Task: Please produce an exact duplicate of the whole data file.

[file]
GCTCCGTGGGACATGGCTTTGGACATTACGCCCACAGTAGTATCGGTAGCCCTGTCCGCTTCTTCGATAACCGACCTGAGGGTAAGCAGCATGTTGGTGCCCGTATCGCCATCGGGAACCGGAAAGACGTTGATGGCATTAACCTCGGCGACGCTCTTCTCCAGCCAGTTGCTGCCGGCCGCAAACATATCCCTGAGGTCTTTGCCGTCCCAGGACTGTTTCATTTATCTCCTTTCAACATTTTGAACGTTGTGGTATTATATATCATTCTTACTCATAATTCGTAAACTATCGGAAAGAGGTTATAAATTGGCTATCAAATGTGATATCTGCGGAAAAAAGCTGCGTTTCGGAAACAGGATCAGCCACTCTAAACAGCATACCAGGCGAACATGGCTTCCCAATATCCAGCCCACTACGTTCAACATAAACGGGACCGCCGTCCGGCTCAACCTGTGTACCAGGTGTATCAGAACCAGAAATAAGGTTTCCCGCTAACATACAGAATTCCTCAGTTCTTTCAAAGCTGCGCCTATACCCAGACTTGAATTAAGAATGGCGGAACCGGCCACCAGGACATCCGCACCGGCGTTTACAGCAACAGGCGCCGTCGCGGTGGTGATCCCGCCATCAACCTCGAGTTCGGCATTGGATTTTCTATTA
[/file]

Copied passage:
GCTCCGTGGGACATGGCTTTGGACATTACGCCCACAGTAGTATCGGTAGCCCTGTCCGCTTCTTCGATAACCGACCTGAGGGTAAGCAGCATGTTGGTGCCCGTATCGCCATCGGGAACCGGAAAGACGTTGATGGCATTAACCTCGGCGACGCTCTTCTCCAGCCAGTTGCTGCCGGCCGCAAACATATCCCTGAGGTCTTTGCCGTCCCAGGACTGTTTCATTTATCTCCTTTCAACATTTTGAACGTTGTGGTATTATATATCATTCTTACTCATAATTCGTAAACTATCGGAAAGAGGTTATAAATTGGCTATCAAATGTGATATCTGCGGAAAAAAGCTGCGTTTCGGAAACAGGATCAGCCACTCTAAACAGCATACCAGGCGAACATGGCTTCCCAATATCCAGCCCACTACGTTCAACATAAACGGGACCGCCGTCCGGCTCAACCTGTGTACCAGGTGTATCAGAACCAGAAATAAGGTTTCCCGCTAACATACAGAATTCCTCAGTTCTTTCAAAGCTGCGCCTATACCCAGACTTGAATTAAGAATGGCGGAACCGGCCACCAGGACATCCGCACCGGCGTTTACAGCAACAGGCGCCGTCGCGGTGGTGATCCCGCCATCAACCTCGAGTTCGGCATTGGATTTTCTATTA